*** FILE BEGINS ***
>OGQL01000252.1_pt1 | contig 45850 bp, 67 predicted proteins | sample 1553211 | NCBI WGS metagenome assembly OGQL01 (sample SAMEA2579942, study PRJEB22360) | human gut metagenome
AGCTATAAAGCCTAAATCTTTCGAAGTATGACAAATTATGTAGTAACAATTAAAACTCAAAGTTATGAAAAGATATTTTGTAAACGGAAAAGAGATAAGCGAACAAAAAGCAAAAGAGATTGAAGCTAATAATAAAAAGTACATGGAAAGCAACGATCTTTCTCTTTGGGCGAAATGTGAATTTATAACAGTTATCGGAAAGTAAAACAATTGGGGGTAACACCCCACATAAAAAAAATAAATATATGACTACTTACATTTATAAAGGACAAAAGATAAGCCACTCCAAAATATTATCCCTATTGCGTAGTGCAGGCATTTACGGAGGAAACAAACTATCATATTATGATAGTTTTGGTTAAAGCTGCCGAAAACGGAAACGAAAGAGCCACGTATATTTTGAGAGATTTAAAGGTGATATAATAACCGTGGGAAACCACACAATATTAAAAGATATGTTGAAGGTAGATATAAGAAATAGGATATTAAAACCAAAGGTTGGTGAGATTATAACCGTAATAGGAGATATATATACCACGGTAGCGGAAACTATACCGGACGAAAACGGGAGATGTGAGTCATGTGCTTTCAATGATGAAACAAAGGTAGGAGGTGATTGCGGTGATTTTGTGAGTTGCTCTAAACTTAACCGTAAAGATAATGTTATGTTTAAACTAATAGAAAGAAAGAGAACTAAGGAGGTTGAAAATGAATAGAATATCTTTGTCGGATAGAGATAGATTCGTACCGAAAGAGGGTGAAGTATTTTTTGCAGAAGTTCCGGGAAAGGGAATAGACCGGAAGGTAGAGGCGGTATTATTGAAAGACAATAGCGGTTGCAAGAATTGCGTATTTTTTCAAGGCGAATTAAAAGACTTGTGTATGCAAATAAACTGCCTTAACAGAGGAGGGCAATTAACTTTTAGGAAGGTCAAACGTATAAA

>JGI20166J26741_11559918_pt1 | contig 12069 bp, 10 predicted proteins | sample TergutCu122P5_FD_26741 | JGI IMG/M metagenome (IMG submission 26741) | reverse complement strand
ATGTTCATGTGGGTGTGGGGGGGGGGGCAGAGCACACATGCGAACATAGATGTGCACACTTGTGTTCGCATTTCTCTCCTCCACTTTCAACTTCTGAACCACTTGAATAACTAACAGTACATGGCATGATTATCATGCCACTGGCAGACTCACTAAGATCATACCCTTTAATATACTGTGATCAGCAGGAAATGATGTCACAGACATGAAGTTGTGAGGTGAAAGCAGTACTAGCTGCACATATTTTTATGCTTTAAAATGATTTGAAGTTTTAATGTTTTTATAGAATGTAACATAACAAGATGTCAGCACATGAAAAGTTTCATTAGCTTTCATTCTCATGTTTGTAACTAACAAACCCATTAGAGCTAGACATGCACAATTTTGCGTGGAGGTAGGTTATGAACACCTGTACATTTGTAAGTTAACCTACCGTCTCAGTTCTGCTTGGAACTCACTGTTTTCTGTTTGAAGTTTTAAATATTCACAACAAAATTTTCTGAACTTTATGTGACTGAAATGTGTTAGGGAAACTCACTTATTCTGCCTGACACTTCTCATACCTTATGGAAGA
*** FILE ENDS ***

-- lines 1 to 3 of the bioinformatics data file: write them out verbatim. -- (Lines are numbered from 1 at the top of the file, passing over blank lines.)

>OGQL01000252.1_pt1 | contig 45850 bp, 67 predicted proteins | sample 1553211 | NCBI WGS metagenome assembly OGQL01 (sample SAMEA2579942, study PRJEB22360) | human gut metagenome
AGCTATAAAGCCTAAATCTTTCGAAGTATGACAAATTATGTAGTAACAATTAAAACTCAAAGTTATGAAAAGATATTTTGTAAACGGAAAAGAGATAAGCGAACAAAAAGCAAAAGAGATTGAAGCTAATAATAAAAAGTACATGGAAAGCAACGATCTTTCTCTTTGGGCGAAATGTGAATTTATAACAGTTATCGGAAAGTAAAACAATTGGGGGTAACACCCCACATAAAAAAAATAAATATATGACTACTTACATTTATAAAGGACAAAAGATAAGCCACTCCAAAATATTATCCCTATTGCGTAGTGCAGGCATTTACGGAGGAAACAAACTATCATATTATGATAGTTTTGGTTAAAGCTGCCGAAAACGGAAACGAAAGAGCCACGTATATTTTGAGAGATTTAAAGGTGATATAATAACCGTGGGAAACCACACAATATTAAAAGATATGTTGAAGGTAGATATAAGAAATAGGATATTAAAACCAAAGGTTGGTGAGATTATAACCGTAATAGGAGATATATATACCACGGTAGCGGAAACTATACCGGACGAAAACGGGAGATGTGAGTCATGTGCTTTCAATGATGAAACAAAGGTAGGAGGTGATTGCGGTGATTTTGTGAGTTGCTCTAAACTTAACCGTAAAGATAATGTTATGTTTAAACTAATAGAAAGAAAGAGAACTAAGGAGGTTGAAAATGAATAGAATATCTTTGTCGGATAGAGATAGATTCGTACCGAAAGAGGGTGAAGTATTTTTTGCAGAAGTTCCGGGAAAGGGAATAGACCGGAAGGTAGAGGCGGTATTATTGAAAGACAATAGCGGTTGCAAGAATTGCGTATTTTTTCAAGGCGAATTAAAAGACTTGTGTATGCAAATAAACTGCCTTAACAGAGGAGGGCAATTAACTTTTAGGAAGGTCAAACGTATAAA

>JGI20166J26741_11559918_pt1 | contig 12069 bp, 10 predicted proteins | sample TergutCu122P5_FD_26741 | JGI IMG/M metagenome (IMG submission 26741) | reverse complement strand